This is "anecdotal", I know, but it is also common sense and maybe worth looking into?

post #24 of 31

Anecdotal, but my ped in Germany has separate waiting rooms (sick vs. healthy, and if you think they are really contagious like mumps, you call ahead and are let in through a back entrance directly to the exam room). It's still like that where my family lives. I have never seen that in the US. Always one big room with toys for the sick kids to mingle with the non-sick kids. In our new town here I saw advertisements about the novelty of having sick entrances at some peds.

post #25 of 31

The ped we used to see as kids had separate waiting rooms for sick and well kids. Of course, the drawback there is that if your kid comes in with a cold they could pick up a GI bug to go with it, or whatever. Really it seems like it would make more sense to room sick patients right away. Our current doc doesn't have sick waiting rooms, but she is a family practice doc, not a pediatrician, so most of the people in the waiting room at any given moment are adults who don't appear to be acutely ill. I'm not too worried about my daughter catching anything from a 50 yo lady who is there for a refill of her diabetes medicine. 

post #26 of 31
In the UK, GPs often schedule vaccinations in a clinic - meaning at that time all appointments (except emergencies) are for vaccinations. Seems like a good idea. smile.gif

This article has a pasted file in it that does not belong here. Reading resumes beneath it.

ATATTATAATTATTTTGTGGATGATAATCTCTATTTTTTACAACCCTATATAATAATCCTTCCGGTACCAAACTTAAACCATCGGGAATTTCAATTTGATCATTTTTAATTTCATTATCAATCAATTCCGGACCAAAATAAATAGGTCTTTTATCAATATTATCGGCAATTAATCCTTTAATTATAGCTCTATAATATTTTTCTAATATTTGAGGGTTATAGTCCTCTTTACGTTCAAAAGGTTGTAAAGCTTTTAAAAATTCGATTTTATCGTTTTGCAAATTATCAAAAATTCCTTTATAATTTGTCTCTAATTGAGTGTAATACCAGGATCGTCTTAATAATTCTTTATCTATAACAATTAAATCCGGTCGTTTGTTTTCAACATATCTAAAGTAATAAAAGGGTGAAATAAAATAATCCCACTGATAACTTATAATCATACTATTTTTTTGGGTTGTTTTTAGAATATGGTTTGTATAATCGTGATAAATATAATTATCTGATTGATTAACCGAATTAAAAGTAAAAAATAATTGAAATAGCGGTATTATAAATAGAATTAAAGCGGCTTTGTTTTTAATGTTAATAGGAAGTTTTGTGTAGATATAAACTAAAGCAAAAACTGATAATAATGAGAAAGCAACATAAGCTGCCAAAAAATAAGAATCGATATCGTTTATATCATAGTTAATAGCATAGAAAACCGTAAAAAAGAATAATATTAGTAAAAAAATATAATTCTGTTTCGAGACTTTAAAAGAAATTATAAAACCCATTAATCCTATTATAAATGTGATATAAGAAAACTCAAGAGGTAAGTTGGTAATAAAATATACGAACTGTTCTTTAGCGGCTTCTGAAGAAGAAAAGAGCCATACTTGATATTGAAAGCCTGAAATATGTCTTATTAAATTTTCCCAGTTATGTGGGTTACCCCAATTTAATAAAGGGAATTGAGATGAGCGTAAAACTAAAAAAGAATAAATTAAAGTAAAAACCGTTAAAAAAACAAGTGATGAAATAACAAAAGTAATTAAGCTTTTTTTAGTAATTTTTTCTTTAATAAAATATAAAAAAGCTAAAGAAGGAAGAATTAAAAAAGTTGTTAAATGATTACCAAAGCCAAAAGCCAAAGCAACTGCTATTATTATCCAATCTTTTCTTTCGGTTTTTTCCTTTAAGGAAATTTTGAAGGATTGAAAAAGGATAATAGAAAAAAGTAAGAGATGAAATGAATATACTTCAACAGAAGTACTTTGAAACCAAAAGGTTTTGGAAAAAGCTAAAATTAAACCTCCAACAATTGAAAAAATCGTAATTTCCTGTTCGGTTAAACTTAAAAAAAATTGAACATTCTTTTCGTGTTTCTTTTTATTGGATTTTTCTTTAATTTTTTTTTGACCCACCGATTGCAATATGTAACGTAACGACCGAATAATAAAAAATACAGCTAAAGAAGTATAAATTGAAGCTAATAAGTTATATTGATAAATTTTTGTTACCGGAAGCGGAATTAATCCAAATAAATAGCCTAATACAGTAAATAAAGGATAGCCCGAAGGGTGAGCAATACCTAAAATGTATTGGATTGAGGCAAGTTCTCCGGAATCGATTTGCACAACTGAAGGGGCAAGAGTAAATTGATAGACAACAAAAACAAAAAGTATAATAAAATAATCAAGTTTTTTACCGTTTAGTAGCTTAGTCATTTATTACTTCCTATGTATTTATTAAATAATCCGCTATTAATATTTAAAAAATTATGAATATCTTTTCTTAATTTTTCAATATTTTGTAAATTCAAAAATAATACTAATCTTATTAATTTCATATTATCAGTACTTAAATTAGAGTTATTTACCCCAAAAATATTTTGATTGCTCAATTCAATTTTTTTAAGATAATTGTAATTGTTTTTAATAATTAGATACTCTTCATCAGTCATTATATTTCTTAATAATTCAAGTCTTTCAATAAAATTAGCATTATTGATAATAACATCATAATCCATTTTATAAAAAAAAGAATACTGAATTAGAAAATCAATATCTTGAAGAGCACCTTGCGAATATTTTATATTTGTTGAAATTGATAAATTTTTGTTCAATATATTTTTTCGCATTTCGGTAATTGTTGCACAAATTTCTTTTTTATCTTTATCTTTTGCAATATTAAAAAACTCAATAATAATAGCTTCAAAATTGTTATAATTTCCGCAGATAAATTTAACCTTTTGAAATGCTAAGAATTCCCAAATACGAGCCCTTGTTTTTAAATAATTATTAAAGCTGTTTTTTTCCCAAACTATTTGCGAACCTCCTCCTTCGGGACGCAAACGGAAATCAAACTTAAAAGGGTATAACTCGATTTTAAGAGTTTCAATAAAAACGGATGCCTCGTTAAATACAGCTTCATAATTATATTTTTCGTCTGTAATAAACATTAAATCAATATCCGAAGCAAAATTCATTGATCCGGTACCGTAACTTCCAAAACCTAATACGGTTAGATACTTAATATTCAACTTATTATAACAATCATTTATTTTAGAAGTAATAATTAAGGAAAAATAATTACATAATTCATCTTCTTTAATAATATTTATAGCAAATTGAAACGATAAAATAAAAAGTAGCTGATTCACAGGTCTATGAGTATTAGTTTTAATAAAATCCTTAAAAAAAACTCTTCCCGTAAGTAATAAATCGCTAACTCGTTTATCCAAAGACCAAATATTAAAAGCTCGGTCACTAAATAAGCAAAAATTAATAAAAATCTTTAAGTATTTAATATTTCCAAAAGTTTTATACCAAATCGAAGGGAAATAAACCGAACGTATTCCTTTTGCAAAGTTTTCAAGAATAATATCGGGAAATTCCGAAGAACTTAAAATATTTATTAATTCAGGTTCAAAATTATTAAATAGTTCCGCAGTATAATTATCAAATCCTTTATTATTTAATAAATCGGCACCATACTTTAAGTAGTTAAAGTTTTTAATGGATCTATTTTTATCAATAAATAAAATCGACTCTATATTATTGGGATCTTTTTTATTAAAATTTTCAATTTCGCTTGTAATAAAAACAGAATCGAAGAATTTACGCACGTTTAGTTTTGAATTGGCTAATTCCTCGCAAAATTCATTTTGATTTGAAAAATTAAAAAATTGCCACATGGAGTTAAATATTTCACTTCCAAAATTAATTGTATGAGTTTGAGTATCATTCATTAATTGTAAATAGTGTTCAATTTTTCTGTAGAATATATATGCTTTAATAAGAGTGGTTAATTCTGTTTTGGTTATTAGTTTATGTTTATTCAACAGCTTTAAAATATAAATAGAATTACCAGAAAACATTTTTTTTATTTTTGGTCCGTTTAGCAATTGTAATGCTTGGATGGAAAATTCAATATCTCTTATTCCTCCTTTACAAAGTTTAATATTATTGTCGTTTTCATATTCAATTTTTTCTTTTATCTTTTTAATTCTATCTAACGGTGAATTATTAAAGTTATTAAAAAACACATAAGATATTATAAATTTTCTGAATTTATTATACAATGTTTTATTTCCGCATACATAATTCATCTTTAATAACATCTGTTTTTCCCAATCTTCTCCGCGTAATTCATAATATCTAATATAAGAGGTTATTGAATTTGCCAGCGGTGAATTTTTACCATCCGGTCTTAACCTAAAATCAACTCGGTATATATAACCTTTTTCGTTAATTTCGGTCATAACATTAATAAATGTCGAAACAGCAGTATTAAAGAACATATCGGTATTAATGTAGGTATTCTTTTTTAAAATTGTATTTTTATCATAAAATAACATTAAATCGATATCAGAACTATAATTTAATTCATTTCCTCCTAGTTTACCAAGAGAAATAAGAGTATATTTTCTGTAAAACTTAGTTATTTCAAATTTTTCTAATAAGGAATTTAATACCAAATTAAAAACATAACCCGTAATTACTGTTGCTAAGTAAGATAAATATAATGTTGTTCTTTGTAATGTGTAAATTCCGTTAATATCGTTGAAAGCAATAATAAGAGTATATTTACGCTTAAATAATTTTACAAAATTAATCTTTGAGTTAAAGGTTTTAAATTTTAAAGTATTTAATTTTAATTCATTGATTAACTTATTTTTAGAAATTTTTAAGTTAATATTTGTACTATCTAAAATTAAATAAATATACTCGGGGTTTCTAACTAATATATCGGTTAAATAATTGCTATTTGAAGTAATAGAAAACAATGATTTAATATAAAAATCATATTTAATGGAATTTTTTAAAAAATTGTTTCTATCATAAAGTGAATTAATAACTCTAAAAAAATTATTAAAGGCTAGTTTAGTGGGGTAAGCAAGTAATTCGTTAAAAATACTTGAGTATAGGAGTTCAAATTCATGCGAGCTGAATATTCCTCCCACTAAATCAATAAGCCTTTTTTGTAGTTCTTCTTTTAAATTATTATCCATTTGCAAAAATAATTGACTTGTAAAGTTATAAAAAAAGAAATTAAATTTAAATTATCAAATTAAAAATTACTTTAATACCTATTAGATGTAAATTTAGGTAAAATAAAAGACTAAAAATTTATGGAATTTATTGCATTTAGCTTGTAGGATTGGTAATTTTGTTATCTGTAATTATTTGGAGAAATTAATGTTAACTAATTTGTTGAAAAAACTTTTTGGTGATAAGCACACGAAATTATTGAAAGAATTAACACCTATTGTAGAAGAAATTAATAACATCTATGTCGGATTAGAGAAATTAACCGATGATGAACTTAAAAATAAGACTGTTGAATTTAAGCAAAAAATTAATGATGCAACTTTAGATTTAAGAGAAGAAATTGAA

post #27 of 31
Quote:
Originally Posted by nia82 View Post
 

Anecdotal, but my ped in Germany has separate waiting rooms (sick vs. healthy, and if you think they are really contagious like mumps, you call ahead and are let in through a back entrance directly to the exam room). It's still like that where my family lives. I have never seen that in the US. Always one big room with toys for the sick kids to mingle with the non-sick kids. In our new town here I saw advertisements about the novelty of having sick entrances at some peds.

I have had a separate room and separate "well" rooms with my child's ped for over 20+ years here in the US

 

many GP's in my area also have separate areas too, starting to be more common

 

my pharmacies are "germ factories" - filled this time of year with many throughout  the store self medicating and spreading germs as the look for over the counter meds and the pharmacy section of the pharmacies also take non-pharmacy items to be rung up, so just as many sick people there too - many come straight from the Dr office to get their scripts filled

post #28 of 31